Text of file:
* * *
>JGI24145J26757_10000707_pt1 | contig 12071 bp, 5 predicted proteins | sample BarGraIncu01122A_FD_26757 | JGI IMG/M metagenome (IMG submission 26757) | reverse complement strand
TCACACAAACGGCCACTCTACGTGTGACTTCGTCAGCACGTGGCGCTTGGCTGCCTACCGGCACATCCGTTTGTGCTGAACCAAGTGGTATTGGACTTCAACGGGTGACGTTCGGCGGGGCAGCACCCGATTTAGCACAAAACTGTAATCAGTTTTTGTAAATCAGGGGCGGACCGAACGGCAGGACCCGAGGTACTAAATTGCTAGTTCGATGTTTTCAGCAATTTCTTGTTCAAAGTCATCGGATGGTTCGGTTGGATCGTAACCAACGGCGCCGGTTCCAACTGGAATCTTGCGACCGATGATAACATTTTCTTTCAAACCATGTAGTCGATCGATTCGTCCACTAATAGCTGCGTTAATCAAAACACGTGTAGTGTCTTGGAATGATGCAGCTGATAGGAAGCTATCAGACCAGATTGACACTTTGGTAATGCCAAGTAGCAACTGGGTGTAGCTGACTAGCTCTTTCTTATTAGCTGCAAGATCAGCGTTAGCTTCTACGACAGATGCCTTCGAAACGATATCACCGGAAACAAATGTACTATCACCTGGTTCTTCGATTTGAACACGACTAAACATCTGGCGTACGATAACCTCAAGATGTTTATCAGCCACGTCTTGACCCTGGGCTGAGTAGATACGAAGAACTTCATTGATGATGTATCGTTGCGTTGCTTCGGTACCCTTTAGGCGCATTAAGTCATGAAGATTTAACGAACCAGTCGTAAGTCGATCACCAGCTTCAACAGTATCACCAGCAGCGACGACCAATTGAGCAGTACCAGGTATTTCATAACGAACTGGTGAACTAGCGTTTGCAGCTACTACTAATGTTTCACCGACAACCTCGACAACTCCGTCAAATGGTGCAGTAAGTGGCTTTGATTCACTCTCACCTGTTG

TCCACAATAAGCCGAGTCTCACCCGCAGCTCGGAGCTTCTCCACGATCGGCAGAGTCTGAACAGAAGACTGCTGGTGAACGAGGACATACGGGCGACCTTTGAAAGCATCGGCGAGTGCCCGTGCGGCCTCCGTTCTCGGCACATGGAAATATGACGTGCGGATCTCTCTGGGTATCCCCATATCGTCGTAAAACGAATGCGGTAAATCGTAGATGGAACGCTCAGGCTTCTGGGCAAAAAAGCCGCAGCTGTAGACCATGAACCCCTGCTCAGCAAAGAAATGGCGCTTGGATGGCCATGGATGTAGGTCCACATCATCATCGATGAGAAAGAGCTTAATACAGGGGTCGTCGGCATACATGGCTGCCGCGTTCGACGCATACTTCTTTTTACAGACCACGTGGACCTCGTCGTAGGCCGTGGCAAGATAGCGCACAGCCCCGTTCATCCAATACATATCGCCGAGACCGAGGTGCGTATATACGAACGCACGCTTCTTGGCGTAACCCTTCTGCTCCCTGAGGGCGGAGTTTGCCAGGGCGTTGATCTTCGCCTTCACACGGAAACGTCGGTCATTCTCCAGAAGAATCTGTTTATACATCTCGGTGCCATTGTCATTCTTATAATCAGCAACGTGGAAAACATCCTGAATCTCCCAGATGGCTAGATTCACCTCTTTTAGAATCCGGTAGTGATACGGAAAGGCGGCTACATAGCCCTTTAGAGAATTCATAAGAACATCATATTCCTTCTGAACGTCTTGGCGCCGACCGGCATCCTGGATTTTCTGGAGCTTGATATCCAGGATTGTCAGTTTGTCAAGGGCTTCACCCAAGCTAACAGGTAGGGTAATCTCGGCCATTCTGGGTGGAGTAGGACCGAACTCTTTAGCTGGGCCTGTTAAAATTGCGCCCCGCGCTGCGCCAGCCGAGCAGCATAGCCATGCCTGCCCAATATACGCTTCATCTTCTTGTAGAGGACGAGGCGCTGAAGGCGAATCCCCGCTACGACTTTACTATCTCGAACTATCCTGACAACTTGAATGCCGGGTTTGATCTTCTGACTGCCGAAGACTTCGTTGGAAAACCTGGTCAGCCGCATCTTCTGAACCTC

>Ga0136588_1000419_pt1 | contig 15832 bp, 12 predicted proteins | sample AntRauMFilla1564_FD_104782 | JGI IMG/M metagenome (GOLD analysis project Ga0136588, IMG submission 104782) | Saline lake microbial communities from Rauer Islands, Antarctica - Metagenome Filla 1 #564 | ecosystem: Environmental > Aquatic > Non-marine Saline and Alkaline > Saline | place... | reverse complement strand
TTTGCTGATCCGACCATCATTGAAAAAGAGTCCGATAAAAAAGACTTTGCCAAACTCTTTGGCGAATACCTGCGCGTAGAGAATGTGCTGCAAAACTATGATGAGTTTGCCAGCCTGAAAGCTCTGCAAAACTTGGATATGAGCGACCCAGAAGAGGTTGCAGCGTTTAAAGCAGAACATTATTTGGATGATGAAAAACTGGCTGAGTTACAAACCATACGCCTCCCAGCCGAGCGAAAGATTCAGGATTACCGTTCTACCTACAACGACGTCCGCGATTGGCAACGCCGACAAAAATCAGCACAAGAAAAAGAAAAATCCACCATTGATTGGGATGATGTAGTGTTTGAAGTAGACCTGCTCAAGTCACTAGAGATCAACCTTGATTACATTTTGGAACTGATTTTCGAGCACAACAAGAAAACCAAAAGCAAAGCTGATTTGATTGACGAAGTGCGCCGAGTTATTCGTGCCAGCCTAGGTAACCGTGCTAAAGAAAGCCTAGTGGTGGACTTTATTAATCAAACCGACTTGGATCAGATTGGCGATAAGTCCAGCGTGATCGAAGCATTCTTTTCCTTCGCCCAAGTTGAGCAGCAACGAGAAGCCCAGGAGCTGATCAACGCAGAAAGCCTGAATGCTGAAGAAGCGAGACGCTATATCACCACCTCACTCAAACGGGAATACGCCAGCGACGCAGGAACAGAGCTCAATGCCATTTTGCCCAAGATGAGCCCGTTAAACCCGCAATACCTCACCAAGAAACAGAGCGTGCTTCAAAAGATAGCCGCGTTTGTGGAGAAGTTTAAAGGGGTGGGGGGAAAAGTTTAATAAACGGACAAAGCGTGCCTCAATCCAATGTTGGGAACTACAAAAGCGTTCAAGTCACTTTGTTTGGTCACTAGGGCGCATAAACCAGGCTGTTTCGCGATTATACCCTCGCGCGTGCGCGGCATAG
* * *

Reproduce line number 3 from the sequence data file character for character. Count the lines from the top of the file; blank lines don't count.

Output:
TCCACAATAAGCCGAGTCTCACCCGCAGCTCGGAGCTTCTCCACGATCGGCAGAGTCTGAACAGAAGACTGCTGGTGAACGAGGACATACGGGCGACCTTTGAAAGCATCGGCGAGTGCCCGTGCGGCCTCCGTTCTCGGCACATGGAAATATGACGTGCGGATCTCTCTGGGTATCCCCATATCGTCGTAAAACGAATGCGGTAAATCGTAGATGGAACGCTCAGGCTTCTGGGCAAAAAAGCCGCAGCTGTAGACCATGAACCCCTGCTCAGCAAAGAAATGGCGCTTGGATGGCCATGGATGTAGGTCCACATCATCATCGATGAGAAAGAGCTTAATACAGGGGTCGTCGGCATACATGGCTGCCGCGTTCGACGCATACTTCTTTTTACAGACCACGTGGACCTCGTCGTAGGCCGTGGCAAGATAGCGCACAGCCCCGTTCATCCAATACATATCGCCGAGACCGAGGTGCGTATATACGAACGCACGCTTCTTGGCGTAACCCTTCTGCTCCCTGAGGGCGGAGTTTGCCAGGGCGTTGATCTTCGCCTTCACACGGAAACGTCGGTCATTCTCCAGAAGAATCTGTTTATACATCTCGGTGCCATTGTCATTCTTATAATCAGCAACGTGGAAAACATCCTGAATCTCCCAGATGGCTAGATTCACCTCTTTTAGAATCCGGTAGTGATACGGAAAGGCGGCTACATAGCCCTTTAGAGAATTCATAAGAACATCATATTCCTTCTGAACGTCTTGGCGCCGACCGGCATCCTGGATTTTCTGGAGCTTGATATCCAGGATTGTCAGTTTGTCAAGGGCTTCACCCAAGCTAACAGGTAGGGTAATCTCGGCCATTCTGGGTGGAGTAGGACCGAACTCTTTAGCTGGGCCTGTTAAAATTGCGCCCCGCGCTGCGCCAGCCGAGCAGCATAGCCATGCCTGCCCAATATACGCTTCATCTTCTTGTAGAGGACGAGGCGCTGAAGGCGAATCCCCGCTACGACTTTACTATCTCGAACTATCCTGACAACTTGAATGCCGGGTTTGATCTTCTGACTGCCGAAGACTTCGTTGGAAAACCTGGTCAGCCGCATCTTCTGAACCTC